10 things in tech you need to know today

Theresa May with Greater Manchester Police Chief Constable Ian HopkinsLeon Neal / GettyTheresa May with Greater Manchester Police Chief Constable Ian Hopkins.

Good morning! Here is the tech news you need to know this Thursday.

1. UK government ministers are reportedly planning to enforce new powers that would compel tech companies like WhatsApp and Apple to hand over encrypted messages. It’s not clear how this would work in practice as the “end-to-end encryption” techniques used by the big tech firms make decryption impossible.

2. The new Nokia 3310 is now on sale. The revamped device is selling for £49.99 (or €49), and has some significant changes.

3. European Union ministers approved plans to make social media companies such as Facebook, Twitter and Google’s YouTube tackle hate speech on their platforms. It is the first legislation at EU level on the issue.

4. SoftBank has invested $US4 billion (£3 billion) into US graphics chipmaker Nvidia. It equates to about 4.9% of the company.

5. A new report slams Tesla working conditions. It claims employees have suffered twice as many serious injuries as the industry average.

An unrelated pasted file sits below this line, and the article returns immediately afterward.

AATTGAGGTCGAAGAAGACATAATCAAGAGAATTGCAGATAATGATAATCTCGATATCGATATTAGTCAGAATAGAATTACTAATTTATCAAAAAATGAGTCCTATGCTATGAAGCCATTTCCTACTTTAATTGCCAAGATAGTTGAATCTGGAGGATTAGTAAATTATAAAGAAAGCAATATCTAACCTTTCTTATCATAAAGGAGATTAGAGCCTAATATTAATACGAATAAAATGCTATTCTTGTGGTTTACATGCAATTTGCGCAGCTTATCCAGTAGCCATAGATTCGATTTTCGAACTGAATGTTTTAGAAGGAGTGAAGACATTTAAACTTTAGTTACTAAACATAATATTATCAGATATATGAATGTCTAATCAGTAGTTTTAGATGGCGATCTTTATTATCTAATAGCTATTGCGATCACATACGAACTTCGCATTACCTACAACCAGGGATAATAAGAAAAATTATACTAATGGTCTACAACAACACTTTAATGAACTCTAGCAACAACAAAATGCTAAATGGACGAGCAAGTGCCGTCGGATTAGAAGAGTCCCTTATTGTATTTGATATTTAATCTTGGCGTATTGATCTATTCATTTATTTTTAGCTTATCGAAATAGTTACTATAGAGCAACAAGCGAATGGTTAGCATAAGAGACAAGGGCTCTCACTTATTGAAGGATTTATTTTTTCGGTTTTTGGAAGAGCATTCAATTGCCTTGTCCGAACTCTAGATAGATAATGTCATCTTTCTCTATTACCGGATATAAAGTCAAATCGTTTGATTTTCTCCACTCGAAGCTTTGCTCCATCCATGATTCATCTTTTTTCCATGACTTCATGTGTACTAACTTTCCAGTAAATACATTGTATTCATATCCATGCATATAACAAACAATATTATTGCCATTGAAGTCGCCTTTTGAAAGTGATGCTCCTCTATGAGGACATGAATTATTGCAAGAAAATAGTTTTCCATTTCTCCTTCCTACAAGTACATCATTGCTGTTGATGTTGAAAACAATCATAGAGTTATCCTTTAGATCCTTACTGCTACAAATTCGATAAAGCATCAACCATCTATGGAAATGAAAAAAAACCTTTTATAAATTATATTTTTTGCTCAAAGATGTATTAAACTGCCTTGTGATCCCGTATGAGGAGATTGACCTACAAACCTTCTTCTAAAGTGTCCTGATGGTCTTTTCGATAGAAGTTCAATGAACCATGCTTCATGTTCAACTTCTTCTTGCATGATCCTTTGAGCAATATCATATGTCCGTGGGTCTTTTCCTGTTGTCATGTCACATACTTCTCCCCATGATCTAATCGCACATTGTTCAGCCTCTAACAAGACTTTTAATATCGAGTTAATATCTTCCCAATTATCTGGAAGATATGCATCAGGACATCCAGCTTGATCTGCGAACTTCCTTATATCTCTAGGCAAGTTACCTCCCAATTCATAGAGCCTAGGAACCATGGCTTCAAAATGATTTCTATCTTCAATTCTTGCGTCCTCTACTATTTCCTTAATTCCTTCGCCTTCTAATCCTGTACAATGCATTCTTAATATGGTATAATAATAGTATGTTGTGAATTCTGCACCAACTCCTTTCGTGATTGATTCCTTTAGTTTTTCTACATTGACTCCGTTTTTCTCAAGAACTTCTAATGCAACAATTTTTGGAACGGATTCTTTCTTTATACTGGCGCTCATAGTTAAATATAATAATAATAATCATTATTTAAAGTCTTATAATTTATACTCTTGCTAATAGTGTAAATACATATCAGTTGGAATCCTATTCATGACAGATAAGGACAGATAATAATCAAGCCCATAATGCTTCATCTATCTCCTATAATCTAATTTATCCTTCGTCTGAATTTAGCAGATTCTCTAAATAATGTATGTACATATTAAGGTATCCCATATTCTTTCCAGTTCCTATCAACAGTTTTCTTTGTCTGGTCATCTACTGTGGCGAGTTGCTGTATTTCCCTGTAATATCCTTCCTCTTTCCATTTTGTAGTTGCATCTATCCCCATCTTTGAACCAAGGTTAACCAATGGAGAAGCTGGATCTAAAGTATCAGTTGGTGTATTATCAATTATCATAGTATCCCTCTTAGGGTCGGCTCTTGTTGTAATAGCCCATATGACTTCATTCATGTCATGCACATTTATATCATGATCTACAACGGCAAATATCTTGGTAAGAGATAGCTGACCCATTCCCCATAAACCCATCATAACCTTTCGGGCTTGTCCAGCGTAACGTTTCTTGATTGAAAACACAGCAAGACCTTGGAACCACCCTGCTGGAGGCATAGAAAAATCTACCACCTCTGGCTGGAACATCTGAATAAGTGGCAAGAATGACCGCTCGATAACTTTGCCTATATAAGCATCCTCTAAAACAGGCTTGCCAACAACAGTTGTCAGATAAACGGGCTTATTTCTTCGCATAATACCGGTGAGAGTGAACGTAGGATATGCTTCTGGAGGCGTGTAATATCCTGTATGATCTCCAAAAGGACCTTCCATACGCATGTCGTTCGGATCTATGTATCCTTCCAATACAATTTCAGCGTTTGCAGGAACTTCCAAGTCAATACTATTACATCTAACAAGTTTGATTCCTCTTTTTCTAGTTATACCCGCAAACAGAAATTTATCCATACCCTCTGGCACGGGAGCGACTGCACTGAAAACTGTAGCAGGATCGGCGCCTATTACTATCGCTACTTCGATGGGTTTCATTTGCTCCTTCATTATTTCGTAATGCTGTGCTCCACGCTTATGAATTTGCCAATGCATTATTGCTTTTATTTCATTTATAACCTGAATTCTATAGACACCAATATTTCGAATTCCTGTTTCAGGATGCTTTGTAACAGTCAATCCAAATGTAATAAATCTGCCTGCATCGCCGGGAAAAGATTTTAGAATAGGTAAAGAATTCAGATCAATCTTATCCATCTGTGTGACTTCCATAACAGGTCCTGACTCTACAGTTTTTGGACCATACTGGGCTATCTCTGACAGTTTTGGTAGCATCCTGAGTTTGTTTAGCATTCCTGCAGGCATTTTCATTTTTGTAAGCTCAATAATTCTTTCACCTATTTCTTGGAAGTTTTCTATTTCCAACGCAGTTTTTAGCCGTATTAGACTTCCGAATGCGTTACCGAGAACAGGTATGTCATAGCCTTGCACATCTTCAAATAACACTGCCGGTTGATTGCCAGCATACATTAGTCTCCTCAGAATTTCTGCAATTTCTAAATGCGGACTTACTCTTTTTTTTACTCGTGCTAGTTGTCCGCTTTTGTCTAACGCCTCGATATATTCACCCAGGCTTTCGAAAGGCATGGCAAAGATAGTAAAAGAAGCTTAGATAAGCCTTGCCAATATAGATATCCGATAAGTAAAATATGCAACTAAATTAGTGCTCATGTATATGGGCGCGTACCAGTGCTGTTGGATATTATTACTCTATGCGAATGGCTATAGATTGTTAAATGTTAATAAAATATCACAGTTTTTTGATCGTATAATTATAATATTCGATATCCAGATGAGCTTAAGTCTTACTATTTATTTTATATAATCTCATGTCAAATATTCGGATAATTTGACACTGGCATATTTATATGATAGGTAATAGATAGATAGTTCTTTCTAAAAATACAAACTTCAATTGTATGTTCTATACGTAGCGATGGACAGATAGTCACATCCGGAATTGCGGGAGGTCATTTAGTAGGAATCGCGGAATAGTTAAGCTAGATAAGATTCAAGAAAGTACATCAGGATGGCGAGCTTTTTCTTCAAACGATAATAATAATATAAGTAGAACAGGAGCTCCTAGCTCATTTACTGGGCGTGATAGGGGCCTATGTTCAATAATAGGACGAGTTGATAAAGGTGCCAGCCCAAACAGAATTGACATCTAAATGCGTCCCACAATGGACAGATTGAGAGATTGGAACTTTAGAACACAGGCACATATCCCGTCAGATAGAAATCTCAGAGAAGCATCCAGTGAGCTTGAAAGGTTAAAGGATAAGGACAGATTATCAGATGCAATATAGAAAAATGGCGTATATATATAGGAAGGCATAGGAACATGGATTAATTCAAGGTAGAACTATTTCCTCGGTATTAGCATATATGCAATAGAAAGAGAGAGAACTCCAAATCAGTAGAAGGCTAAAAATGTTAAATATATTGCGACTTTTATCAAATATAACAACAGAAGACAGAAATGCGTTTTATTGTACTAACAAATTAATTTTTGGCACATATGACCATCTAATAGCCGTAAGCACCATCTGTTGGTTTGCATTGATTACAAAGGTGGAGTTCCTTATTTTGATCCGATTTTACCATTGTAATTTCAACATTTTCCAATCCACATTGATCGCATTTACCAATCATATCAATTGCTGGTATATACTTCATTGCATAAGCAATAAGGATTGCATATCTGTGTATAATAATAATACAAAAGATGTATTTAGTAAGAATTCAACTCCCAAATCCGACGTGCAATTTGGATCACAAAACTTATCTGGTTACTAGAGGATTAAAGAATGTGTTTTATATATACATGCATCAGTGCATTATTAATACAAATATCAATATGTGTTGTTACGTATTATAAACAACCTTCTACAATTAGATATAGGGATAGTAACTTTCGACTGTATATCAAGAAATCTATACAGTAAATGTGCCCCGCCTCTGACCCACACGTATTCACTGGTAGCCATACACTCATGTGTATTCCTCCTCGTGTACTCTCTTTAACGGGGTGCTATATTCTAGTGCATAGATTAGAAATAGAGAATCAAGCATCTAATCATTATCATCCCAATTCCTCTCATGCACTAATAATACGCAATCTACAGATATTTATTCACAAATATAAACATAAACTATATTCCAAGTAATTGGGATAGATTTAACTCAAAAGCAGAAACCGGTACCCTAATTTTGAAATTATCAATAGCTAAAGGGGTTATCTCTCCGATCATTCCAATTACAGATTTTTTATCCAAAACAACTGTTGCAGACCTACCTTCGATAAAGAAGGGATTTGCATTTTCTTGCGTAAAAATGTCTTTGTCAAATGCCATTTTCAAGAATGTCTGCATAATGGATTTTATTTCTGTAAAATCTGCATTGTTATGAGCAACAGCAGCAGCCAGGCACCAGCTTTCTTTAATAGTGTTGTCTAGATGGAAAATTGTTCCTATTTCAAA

6. A longtime Snapchat exec who helped build its ad business has left the company. His name is Brian Ames.

7. Graphic designer and prolific leaker Benjamin Geskin posted a hands-on video with a dummy iPhone 8. It shows the redesigned iPhone with a double-lens camera that’s positioned vertically, not horizontally like you see on the iPhone 7.

8. Facebook is testing a change that will make news an even bigger part of your feed. The redesign places Trending, which shows links to top news stories, prominently in the News Feed on mobile phones instead of burying it in the search box of Facebook’s mobile app.

9. Apple designer Marc Newson has created a $US12,000 (£9,246) egg timer. The 53-year-old Australian has collaborated with watch website Hodinkee to produce “The Marc Newson Hourglass,”.

10. Tech investor Christian Hernandez analysed his 5000 monthly emails and explained how startups can stand out. He used a tool called Gmail Meter to track his inbox.

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